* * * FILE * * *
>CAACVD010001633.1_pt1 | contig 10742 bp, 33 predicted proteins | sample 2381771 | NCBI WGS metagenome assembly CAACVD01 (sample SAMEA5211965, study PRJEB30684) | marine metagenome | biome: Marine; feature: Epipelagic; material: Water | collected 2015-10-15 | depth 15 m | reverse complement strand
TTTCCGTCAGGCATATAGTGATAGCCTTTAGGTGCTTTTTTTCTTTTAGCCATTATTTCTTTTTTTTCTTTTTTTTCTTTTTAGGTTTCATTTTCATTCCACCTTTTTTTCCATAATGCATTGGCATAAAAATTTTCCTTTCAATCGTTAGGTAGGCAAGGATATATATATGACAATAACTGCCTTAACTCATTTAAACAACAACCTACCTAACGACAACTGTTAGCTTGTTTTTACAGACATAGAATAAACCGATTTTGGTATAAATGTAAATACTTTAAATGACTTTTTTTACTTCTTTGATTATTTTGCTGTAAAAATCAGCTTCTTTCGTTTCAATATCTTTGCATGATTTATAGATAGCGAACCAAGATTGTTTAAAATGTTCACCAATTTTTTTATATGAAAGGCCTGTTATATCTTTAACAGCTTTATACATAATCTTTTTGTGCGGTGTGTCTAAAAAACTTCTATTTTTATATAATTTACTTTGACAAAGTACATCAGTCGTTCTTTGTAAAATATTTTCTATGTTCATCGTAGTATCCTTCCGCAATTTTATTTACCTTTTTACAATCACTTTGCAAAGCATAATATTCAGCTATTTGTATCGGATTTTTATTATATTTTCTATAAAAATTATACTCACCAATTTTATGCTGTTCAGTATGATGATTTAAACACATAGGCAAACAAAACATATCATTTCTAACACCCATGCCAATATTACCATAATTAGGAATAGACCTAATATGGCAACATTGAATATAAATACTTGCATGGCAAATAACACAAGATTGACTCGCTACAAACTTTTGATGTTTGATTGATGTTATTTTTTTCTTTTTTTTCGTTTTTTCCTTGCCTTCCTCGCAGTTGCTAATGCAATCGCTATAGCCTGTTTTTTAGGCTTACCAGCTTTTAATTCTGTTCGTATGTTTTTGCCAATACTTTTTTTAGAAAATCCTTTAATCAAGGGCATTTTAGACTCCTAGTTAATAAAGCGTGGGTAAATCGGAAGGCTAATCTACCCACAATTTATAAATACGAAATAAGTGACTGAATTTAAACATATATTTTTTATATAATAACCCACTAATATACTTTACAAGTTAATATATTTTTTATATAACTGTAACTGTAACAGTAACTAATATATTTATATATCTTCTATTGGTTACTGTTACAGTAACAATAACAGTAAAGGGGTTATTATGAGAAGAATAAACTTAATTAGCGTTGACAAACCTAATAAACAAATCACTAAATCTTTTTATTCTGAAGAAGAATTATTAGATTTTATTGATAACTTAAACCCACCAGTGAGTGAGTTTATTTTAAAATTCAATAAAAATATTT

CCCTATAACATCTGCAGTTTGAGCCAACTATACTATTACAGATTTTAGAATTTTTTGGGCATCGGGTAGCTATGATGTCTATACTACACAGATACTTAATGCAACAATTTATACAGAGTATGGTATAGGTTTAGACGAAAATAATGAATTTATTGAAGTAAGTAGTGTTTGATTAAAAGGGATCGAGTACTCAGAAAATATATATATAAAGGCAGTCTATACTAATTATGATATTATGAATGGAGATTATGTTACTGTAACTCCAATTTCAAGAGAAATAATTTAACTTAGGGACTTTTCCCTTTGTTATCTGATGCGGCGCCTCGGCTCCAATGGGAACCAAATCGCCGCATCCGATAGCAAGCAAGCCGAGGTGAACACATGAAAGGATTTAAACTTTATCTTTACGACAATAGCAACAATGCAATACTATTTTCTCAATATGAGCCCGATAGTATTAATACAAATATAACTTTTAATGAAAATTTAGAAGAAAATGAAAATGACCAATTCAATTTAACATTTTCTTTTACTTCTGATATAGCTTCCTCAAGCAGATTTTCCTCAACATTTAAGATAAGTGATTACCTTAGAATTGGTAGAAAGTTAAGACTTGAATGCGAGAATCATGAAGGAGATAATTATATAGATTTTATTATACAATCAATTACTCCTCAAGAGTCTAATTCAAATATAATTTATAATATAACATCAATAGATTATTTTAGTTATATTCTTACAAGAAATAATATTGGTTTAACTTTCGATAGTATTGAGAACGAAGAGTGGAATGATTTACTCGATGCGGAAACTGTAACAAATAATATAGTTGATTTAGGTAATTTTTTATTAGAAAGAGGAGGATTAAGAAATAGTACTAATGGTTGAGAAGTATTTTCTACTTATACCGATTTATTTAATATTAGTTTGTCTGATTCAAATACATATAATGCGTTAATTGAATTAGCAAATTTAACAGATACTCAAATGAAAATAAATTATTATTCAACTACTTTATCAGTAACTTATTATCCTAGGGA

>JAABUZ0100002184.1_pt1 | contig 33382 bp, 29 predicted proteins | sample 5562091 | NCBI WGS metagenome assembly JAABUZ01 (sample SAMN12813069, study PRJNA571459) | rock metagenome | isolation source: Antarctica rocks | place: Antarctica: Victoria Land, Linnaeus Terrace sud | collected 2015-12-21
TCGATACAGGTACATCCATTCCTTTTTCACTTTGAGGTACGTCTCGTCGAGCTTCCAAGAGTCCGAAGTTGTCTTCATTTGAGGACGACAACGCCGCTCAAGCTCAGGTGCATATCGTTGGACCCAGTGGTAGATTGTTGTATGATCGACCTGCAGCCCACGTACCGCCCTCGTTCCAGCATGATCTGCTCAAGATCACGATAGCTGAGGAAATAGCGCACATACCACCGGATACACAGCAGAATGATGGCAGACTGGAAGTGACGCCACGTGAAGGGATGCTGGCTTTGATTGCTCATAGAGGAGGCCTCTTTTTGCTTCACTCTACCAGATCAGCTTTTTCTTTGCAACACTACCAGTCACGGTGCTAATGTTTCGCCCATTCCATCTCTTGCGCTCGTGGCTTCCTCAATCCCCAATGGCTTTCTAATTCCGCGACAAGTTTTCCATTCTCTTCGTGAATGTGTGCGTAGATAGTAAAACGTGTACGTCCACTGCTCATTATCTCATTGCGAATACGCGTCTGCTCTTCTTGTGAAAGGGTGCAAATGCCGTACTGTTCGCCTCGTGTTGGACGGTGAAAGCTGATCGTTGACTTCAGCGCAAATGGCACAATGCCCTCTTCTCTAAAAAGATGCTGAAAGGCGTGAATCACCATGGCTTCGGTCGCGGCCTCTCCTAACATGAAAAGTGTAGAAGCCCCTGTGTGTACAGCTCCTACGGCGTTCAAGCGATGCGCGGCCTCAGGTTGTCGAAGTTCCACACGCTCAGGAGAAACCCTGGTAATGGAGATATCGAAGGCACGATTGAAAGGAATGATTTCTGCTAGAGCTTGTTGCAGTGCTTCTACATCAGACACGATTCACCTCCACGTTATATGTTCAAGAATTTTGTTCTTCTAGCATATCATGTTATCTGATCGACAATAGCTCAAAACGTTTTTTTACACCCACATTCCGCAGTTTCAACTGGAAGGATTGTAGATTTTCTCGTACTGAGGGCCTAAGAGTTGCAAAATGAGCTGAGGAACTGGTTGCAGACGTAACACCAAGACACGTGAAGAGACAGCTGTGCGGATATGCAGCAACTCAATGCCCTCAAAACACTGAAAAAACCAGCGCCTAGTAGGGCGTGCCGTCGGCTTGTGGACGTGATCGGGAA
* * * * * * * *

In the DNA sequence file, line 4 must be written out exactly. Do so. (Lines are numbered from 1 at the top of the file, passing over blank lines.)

>JAABUZ0100002184.1_pt1 | contig 33382 bp, 29 predicted proteins | sample 5562091 | NCBI WGS metagenome assembly JAABUZ01 (sample SAMN12813069, study PRJNA571459) | rock metagenome | isolation source: Antarctica rocks | place: Antarctica: Victoria Land, Linnaeus Terrace sud | collected 2015-12-21